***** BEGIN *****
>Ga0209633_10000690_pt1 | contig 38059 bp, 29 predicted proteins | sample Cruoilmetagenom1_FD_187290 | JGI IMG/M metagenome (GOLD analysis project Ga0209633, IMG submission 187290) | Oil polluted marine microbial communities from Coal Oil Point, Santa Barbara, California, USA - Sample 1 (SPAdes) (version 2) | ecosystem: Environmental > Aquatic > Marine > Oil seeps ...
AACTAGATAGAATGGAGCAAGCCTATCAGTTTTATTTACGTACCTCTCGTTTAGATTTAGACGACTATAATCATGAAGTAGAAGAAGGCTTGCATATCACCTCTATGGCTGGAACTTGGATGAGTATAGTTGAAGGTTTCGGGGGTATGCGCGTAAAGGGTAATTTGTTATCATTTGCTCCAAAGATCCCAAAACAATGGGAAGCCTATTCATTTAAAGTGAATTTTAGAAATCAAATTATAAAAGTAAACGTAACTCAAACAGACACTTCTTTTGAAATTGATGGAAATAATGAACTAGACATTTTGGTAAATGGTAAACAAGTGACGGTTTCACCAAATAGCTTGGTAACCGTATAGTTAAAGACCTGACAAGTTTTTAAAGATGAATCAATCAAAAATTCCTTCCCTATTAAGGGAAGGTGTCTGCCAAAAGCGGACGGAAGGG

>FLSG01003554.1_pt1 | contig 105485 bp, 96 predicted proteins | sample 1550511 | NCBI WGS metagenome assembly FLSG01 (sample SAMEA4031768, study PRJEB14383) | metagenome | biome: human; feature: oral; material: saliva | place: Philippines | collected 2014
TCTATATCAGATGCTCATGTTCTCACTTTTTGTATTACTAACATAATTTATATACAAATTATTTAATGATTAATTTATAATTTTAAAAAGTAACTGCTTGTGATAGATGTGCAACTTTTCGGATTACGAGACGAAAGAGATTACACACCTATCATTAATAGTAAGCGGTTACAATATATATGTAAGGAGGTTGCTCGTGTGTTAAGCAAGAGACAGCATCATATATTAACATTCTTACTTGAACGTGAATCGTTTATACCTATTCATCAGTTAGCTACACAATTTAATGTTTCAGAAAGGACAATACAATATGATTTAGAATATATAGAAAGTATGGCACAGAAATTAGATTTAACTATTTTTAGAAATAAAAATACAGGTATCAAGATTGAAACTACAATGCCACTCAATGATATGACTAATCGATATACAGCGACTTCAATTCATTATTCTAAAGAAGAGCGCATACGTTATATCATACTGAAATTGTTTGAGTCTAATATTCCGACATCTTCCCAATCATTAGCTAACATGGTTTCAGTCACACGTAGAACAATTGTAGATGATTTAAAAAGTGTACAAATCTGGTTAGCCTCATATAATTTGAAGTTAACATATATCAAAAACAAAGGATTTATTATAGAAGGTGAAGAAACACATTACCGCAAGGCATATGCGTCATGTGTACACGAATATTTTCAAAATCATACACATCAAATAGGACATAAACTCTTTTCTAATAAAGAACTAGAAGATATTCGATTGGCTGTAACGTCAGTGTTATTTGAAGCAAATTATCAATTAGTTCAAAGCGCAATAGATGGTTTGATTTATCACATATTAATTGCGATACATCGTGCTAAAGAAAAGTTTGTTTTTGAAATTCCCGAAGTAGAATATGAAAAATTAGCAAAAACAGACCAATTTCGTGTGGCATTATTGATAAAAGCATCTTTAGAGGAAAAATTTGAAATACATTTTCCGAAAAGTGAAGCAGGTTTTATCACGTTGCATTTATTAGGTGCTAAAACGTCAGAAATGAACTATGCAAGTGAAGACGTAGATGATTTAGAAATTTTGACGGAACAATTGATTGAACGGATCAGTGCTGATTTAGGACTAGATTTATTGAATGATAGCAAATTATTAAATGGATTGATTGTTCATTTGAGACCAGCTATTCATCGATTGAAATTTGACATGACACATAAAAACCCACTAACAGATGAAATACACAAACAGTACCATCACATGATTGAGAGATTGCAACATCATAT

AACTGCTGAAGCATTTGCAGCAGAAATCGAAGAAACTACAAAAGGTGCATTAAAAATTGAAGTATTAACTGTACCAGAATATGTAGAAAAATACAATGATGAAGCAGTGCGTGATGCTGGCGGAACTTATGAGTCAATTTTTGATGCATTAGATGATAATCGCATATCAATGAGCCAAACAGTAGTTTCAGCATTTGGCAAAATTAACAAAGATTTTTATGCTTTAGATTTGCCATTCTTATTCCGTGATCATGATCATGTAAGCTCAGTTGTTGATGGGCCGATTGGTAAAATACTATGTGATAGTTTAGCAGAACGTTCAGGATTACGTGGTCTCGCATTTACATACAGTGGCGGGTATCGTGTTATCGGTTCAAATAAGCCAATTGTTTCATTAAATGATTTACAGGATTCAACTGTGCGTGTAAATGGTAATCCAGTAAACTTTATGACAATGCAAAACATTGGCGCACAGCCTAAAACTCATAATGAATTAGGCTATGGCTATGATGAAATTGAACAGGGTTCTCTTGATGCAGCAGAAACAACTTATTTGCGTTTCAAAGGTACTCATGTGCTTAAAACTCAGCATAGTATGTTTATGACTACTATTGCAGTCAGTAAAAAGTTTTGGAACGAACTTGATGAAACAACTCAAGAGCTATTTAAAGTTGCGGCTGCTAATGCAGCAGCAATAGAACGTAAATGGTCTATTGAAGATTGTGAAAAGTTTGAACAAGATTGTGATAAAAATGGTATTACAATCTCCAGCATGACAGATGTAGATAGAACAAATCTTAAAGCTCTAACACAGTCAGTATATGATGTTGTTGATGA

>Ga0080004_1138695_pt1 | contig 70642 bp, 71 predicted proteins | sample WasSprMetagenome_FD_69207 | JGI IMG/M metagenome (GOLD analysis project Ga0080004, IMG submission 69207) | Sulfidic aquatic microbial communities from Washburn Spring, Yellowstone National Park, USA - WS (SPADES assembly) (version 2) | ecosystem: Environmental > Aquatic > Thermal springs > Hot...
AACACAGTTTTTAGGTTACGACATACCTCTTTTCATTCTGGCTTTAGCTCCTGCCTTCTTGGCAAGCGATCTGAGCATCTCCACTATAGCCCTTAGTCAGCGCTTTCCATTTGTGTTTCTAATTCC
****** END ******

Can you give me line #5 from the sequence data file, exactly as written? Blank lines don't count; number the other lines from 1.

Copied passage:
AACTGCTGAAGCATTTGCAGCAGAAATCGAAGAAACTACAAAAGGTGCATTAAAAATTGAAGTATTAACTGTACCAGAATATGTAGAAAAATACAATGATGAAGCAGTGCGTGATGCTGGCGGAACTTATGAGTCAATTTTTGATGCATTAGATGATAATCGCATATCAATGAGCCAAACAGTAGTTTCAGCATTTGGCAAAATTAACAAAGATTTTTATGCTTTAGATTTGCCATTCTTATTCCGTGATCATGATCATGTAAGCTCAGTTGTTGATGGGCCGATTGGTAAAATACTATGTGATAGTTTAGCAGAACGTTCAGGATTACGTGGTCTCGCATTTACATACAGTGGCGGGTATCGTGTTATCGGTTCAAATAAGCCAATTGTTTCATTAAATGATTTACAGGATTCAACTGTGCGTGTAAATGGTAATCCAGTAAACTTTATGACAATGCAAAACATTGGCGCACAGCCTAAAACTCATAATGAATTAGGCTATGGCTATGATGAAATTGAACAGGGTTCTCTTGATGCAGCAGAAACAACTTATTTGCGTTTCAAAGGTACTCATGTGCTTAAAACTCAGCATAGTATGTTTATGACTACTATTGCAGTCAGTAAAAAGTTTTGGAACGAACTTGATGAAACAACTCAAGAGCTATTTAAAGTTGCGGCTGCTAATGCAGCAGCAATAGAACGTAAATGGTCTATTGAAGATTGTGAAAAGTTTGAACAAGATTGTGATAAAAATGGTATTACAATCTCCAGCATGACAGATGTAGATAGAACAAATCTTAAAGCTCTAACACAGTCAGTATATGATGTTGTTGATGA